How to Protect Yourself From Buying Bad Marijuana

A new study by UC Davis found samples of medical marijuana from Northern California that contain potentially deadly bacteria and fungus.

The state of California will mandate dispensaries do testing starting January 1, 2018. Until then, there is no real penalty for dispensaries that do not test.

“In general the better quality dispensaries, those are the ones getting lab testing because it's not required,” said Samuel David, the CEO of Coastal Analytical Labs in Vista.

He says some dispensaries have their marijuana tested for potency, or THC levels. However because the other tests are expensive, they may opt out of having them done.

“The state's mandating five. That's potency, terpenes, micro bacterial, residual solvents, and pesticides,” he says.

Medical marijuana patients with low immune systems may really want to pay attention to the last three. High levels of certain bacteria, and pesticides could be dangerous, especially for those fighting leukemia, lymphoma or AIDS.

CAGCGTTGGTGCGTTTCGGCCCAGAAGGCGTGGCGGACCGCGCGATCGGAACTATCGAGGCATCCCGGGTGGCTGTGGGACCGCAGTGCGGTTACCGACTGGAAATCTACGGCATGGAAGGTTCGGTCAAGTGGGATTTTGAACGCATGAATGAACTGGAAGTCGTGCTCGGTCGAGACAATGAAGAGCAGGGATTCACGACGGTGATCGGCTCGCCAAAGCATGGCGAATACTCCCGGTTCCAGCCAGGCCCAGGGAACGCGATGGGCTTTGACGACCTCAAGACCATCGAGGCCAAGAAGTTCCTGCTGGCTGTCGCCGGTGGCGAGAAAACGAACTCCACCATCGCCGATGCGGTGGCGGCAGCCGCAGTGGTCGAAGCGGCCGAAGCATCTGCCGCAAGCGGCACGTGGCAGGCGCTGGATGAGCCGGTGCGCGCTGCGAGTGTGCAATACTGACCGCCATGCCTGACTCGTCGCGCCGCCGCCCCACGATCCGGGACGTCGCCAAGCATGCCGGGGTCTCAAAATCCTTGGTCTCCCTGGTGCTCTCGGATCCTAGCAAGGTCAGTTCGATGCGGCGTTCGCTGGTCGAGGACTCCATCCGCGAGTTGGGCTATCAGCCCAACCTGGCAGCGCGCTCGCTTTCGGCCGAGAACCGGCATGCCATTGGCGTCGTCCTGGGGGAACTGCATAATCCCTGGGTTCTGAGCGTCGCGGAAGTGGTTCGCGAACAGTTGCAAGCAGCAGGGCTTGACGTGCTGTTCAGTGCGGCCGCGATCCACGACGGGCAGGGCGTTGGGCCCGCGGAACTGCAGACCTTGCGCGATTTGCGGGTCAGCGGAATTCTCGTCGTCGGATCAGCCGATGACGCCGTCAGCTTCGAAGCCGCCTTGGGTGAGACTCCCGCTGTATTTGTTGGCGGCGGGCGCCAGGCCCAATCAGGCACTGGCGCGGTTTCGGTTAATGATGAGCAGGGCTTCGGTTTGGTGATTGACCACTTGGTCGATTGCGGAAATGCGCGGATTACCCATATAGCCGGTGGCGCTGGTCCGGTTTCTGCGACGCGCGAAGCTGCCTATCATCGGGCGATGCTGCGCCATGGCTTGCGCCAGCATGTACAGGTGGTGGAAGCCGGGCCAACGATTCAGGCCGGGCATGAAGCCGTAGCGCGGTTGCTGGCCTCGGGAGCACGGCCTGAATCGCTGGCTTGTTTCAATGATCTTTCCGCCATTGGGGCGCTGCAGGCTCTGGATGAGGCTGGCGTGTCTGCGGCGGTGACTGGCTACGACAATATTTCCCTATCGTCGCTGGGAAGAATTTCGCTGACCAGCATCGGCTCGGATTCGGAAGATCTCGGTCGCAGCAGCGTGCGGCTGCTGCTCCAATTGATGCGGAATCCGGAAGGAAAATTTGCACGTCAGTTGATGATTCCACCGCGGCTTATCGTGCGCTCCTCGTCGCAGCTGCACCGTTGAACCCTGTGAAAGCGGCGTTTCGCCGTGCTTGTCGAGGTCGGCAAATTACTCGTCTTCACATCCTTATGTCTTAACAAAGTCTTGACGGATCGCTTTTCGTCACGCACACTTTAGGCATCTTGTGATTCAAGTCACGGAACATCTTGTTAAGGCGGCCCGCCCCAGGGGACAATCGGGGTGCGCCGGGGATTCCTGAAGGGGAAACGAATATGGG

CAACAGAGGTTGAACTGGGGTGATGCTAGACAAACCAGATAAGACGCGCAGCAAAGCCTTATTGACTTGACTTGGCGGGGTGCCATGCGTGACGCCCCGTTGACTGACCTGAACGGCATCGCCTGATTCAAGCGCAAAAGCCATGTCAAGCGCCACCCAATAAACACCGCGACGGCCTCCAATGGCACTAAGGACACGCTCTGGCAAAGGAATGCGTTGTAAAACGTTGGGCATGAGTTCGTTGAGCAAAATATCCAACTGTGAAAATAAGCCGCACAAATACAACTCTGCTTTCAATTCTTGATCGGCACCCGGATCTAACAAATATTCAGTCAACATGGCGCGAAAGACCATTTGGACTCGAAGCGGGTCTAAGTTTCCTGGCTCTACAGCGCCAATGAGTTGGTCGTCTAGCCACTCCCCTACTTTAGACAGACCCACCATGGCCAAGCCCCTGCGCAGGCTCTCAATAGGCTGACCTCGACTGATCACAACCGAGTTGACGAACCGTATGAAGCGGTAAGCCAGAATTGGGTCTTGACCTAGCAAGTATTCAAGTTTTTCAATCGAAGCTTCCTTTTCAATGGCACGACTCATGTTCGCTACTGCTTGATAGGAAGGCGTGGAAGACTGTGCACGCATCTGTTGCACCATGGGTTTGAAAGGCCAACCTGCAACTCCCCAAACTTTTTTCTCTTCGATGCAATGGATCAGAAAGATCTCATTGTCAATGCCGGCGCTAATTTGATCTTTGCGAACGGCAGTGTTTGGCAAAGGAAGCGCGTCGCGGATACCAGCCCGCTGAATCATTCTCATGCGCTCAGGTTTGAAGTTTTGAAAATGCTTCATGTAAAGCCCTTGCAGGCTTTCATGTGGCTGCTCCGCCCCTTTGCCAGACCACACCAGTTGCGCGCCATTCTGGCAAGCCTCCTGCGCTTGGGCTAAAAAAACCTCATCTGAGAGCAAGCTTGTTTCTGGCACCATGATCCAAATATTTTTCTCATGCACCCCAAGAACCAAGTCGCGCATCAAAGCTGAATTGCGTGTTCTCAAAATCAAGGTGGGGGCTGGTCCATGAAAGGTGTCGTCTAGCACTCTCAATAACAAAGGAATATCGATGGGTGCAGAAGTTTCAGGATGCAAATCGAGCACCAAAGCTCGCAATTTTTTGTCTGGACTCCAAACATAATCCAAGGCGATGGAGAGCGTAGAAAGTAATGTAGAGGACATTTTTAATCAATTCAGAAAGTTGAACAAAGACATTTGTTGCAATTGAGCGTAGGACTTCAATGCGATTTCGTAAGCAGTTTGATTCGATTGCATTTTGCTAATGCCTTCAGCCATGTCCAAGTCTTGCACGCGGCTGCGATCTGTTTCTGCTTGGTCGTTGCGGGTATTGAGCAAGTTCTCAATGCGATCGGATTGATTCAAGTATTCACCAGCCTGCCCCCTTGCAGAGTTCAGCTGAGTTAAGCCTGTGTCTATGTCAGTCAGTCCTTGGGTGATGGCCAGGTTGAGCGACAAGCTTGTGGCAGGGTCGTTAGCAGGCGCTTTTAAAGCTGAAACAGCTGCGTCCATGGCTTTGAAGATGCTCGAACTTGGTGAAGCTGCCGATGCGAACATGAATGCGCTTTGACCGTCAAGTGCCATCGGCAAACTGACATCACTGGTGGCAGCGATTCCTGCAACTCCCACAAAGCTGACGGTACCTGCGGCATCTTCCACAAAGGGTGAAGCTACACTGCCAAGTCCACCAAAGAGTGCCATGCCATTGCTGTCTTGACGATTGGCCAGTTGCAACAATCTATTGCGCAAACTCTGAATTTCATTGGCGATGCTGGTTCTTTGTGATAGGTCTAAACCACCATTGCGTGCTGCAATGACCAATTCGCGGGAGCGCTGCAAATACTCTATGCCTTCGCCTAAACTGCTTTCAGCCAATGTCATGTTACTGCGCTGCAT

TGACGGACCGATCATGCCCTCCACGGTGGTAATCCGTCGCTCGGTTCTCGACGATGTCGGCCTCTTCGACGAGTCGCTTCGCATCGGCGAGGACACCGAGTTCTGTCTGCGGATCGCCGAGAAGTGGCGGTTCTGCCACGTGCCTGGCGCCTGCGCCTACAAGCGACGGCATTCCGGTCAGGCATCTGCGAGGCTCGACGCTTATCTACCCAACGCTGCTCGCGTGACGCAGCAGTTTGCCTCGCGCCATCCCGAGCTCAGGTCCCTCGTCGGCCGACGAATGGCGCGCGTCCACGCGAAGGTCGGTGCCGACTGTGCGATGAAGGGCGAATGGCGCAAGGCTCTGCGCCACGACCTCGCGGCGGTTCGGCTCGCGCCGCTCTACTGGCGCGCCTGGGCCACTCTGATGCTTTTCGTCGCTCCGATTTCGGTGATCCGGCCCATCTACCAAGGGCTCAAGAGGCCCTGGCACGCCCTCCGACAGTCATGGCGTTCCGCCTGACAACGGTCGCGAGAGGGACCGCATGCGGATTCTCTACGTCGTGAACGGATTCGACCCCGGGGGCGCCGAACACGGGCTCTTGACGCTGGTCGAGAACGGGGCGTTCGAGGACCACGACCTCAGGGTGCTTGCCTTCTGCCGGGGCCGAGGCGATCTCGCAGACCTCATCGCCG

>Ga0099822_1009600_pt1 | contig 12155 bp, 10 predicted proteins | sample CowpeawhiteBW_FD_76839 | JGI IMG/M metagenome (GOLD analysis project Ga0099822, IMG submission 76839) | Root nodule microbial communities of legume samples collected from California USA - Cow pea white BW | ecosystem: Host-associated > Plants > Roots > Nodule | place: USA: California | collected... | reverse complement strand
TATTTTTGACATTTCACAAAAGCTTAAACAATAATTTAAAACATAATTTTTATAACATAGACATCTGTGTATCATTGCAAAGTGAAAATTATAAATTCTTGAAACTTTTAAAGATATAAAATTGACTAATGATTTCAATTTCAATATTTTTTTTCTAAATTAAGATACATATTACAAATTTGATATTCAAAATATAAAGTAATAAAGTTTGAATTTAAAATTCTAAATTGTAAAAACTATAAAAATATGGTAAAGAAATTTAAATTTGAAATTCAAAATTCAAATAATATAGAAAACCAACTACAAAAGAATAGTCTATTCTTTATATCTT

"We want immunocompromised patients to be aware of the risks,” says UC Davis Dr. George Thompson, author of the original study. “Vegetative products by nature contain a host of bacterial and fungal microbes. Directly inhaling these provides access, and potentially pneumonia, in those with weakened immune systems."

There are some simple ways you can minimize your risk. David says just ask what tests your dispensary does.

If you're using an online service like WeedMaps, it may be worth calling before you place an order. Ultimately, until law mandates tests next year, it's on you to be your own advocate.

“People have been smoking weed for thousands of years,” David said. “But would I want to know? Absolutely. So I would test for it and I would ask for the results."

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